But in 1941, when the Nazis entered France, his world was turned upside down. Chagall and Bella were forced to flee again, this time to New York, together with many other imperiled artists. His early years in New York were especially traumatic, and Chagall questioned the certainties he acquired during the previous decades. Like many Eastern European Jews who had fled to France, he believed he had found a sympathetic environment. Like them, he saw this new world collapsing under the threats posed by Nazism.

The cataclysmic events on the world stage and in his personal life had a transformative effect on the artist’s work. Compositions filled with joy and fantasy, acrobats and fantastic beasts gave way to somber works expressing the anguish of those forced into exile by violence and disruption. Suffering and sacrifice became frequent themes as darkness and destruction characterized much of Chagall’s output during the wartime years.

The artist explicitly renders the horrors of war and the tragic fate of victims of anti-Semitism. He responds to political as well as personal events using familiar motifs, with the crucifixion the most pervasive and recurring. Employed to address the ongoing destruction of European Jewry, the image of Jesus as a sacrificed Jew became a virtual obsession for Chagall during this difficult period. Whether interpreting Jesus as a significant figure in Jewish history or as a symbol of Jewish martyrdom through the ages, the artist understood Jesus and the attributes associated with him as essentially Jewish.

As if dealing with widespread global suffering were not enough, Chagall’s beloved Bella died in New York in 1944 a few days after contracting a severe case of influenza, and the ominous, unsettled sensibility in his work took on a more personal tone. Chagall’s connection with Russia was finally severed and he was adrift in a world in which he never felt at home. The old images of happy lovers were replaced by ghostly loves. Chagall was pining. The stirrings of fascism, the Holocaust, exile in New York and Bella’s untimely death were all significant in shaping Chagall’s outlook during the 1940s.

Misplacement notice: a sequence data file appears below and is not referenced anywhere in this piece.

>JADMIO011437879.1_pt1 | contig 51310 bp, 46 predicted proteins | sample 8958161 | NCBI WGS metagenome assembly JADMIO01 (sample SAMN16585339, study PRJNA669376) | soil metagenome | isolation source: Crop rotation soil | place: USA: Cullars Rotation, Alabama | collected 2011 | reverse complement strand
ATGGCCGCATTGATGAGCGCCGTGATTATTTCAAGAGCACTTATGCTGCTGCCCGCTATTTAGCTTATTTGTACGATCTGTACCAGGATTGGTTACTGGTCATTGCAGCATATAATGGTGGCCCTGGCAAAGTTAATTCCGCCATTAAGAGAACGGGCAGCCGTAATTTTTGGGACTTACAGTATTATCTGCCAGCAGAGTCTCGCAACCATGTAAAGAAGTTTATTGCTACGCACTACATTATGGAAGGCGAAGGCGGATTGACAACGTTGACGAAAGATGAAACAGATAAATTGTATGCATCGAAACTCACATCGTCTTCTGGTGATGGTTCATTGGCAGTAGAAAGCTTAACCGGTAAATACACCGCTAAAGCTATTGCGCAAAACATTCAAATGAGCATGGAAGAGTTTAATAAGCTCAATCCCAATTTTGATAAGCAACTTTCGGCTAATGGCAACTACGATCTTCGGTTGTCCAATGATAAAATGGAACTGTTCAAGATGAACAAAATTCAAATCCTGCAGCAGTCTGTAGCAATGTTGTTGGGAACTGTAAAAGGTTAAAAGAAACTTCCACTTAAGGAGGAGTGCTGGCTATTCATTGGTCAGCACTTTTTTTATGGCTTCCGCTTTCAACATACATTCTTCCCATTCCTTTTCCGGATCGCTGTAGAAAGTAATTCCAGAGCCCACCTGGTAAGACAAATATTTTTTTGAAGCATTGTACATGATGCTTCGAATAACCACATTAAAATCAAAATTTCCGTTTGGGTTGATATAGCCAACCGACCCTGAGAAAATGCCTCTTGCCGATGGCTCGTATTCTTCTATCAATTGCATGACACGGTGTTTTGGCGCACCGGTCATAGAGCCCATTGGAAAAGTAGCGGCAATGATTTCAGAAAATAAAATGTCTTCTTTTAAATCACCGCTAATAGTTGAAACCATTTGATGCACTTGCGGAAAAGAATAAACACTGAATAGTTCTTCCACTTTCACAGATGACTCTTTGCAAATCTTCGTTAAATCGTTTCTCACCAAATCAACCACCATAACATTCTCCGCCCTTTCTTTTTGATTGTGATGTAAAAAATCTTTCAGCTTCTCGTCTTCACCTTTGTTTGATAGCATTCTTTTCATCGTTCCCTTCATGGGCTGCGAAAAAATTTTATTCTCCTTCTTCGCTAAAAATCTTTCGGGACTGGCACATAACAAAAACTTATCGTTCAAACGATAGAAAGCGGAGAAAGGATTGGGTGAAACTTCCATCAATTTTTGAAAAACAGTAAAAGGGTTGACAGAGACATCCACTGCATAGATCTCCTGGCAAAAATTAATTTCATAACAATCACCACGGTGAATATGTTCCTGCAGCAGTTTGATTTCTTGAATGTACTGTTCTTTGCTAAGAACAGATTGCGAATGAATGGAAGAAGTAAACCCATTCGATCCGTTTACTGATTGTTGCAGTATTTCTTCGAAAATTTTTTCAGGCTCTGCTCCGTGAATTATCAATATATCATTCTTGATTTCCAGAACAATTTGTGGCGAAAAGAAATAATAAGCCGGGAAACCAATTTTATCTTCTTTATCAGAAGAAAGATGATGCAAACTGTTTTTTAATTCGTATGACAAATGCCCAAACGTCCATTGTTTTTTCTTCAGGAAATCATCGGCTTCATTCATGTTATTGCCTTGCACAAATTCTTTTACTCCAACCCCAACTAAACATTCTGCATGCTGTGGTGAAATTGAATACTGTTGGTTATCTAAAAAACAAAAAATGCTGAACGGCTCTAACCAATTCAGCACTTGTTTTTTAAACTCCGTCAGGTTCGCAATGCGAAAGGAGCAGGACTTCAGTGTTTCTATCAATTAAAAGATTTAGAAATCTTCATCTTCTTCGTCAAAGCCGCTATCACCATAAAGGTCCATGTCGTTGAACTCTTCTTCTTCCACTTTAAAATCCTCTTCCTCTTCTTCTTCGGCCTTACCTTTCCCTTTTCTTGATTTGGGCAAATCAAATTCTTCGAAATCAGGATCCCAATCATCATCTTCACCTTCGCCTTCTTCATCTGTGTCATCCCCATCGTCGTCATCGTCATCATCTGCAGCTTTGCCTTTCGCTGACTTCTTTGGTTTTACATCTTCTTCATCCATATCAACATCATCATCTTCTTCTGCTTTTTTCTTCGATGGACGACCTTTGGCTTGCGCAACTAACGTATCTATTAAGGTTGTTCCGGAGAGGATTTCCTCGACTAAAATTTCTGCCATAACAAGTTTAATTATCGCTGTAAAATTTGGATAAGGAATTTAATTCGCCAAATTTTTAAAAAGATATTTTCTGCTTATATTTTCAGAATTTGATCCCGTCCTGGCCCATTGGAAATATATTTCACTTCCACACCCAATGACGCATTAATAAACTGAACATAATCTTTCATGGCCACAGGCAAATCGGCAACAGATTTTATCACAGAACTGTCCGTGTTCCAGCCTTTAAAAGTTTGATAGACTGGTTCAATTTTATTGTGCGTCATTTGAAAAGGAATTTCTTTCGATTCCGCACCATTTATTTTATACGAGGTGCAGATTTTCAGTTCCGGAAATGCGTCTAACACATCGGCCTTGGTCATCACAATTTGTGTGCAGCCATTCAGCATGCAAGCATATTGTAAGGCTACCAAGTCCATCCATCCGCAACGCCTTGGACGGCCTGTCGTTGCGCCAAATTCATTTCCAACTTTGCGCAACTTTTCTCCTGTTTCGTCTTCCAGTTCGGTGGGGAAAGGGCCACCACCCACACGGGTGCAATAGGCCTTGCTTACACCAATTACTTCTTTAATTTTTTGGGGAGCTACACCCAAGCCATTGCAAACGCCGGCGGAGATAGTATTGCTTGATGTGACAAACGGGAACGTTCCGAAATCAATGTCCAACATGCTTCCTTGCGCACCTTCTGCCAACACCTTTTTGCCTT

Chagall still had 40 years to live and he continued to paint. As his acclaim in the art community grew, he was rewarded with exhibitions at major European and American museums. In l948, Chagall returned for good to France, where he was recognized as one of the most beloved and sought-after artists of the 20th century.

Although the sketchbook drawings are not individually dated, a number of them relate to completed paintings and depict iconography central to the artist’s work. Religious imagery abounds, from portraits of King David with his harp to an ink sketch of a crucifixion rising up behind Moses to the crossing of the Red Sea. There are also numerous portraits of Bella and self-portraits of Chagall.

Employing a highly individual and evocative visual language of symbols and formal strategies, the Chagall sketchbook provides a new introspective view, a fitting tribute to his wife and muse.

Susan Tumarkin Goodman is the senior curator at The Jewish Museum in New York.